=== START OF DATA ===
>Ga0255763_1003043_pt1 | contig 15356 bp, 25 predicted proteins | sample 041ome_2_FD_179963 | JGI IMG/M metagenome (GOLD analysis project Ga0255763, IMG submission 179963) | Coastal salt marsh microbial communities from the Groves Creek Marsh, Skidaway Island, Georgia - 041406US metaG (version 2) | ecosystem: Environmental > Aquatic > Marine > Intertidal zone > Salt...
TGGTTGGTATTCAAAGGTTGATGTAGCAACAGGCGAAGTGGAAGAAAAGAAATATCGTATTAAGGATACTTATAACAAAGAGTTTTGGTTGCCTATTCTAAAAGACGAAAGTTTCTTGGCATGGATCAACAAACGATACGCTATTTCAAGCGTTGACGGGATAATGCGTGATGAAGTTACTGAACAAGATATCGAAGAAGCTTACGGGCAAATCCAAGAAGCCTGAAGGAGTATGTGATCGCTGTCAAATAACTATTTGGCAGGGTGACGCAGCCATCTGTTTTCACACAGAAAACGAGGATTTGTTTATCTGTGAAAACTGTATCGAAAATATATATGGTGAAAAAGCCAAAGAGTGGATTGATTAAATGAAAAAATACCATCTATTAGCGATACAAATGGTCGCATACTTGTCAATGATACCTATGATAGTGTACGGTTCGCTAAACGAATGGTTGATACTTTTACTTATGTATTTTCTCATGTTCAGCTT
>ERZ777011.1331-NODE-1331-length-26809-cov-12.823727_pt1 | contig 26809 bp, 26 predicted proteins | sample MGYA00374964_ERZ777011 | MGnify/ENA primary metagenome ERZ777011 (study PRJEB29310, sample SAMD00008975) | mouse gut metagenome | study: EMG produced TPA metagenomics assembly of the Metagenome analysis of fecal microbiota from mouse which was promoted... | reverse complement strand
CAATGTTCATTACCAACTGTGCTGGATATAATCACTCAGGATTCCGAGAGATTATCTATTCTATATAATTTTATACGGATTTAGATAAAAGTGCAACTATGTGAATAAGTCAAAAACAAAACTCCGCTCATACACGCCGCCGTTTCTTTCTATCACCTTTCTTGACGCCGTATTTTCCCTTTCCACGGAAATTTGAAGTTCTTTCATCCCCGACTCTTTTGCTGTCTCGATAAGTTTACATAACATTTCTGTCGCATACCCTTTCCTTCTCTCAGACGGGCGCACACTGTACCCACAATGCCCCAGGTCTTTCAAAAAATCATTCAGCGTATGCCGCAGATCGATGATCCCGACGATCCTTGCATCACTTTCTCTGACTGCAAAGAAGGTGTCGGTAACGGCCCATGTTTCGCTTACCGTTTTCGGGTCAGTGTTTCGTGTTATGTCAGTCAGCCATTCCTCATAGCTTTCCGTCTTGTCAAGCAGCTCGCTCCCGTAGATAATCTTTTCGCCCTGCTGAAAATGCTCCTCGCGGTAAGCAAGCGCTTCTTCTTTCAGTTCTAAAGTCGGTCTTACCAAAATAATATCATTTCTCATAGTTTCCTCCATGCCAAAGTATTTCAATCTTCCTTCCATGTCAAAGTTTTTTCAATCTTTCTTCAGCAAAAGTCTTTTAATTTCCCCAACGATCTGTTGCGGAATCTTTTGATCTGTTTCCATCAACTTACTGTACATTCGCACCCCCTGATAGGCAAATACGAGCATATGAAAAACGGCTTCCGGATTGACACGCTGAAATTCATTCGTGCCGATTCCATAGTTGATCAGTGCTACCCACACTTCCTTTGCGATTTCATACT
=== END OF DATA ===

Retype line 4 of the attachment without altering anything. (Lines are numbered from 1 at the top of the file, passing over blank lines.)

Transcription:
CAATGTTCATTACCAACTGTGCTGGATATAATCACTCAGGATTCCGAGAGATTATCTATTCTATATAATTTTATACGGATTTAGATAAAAGTGCAACTATGTGAATAAGTCAAAAACAAAACTCCGCTCATACACGCCGCCGTTTCTTTCTATCACCTTTCTTGACGCCGTATTTTCCCTTTCCACGGAAATTTGAAGTTCTTTCATCCCCGACTCTTTTGCTGTCTCGATAAGTTTACATAACATTTCTGTCGCATACCCTTTCCTTCTCTCAGACGGGCGCACACTGTACCCACAATGCCCCAGGTCTTTCAAAAAATCATTCAGCGTATGCCGCAGATCGATGATCCCGACGATCCTTGCATCACTTTCTCTGACTGCAAAGAAGGTGTCGGTAACGGCCCATGTTTCGCTTACCGTTTTCGGGTCAGTGTTTCGTGTTATGTCAGTCAGCCATTCCTCATAGCTTTCCGTCTTGTCAAGCAGCTCGCTCCCGTAGATAATCTTTTCGCCCTGCTGAAAATGCTCCTCGCGGTAAGCAAGCGCTTCTTCTTTCAGTTCTAAAGTCGGTCTTACCAAAATAATATCATTTCTCATAGTTTCCTCCATGCCAAAGTATTTCAATCTTCCTTCCATGTCAAAGTTTTTTCAATCTTTCTTCAGCAAAAGTCTTTTAATTTCCCCAACGATCTGTTGCGGAATCTTTTGATCTGTTTCCATCAACTTACTGTACATTCGCACCCCCTGATAGGCAAATACGAGCATATGAAAAACGGCTTCCGGATTGACACGCTGAAATTCATTCGTGCCGATTCCATAGTTGATCAGTGCTACCCACACTTCCTTTGCGATTTCATACT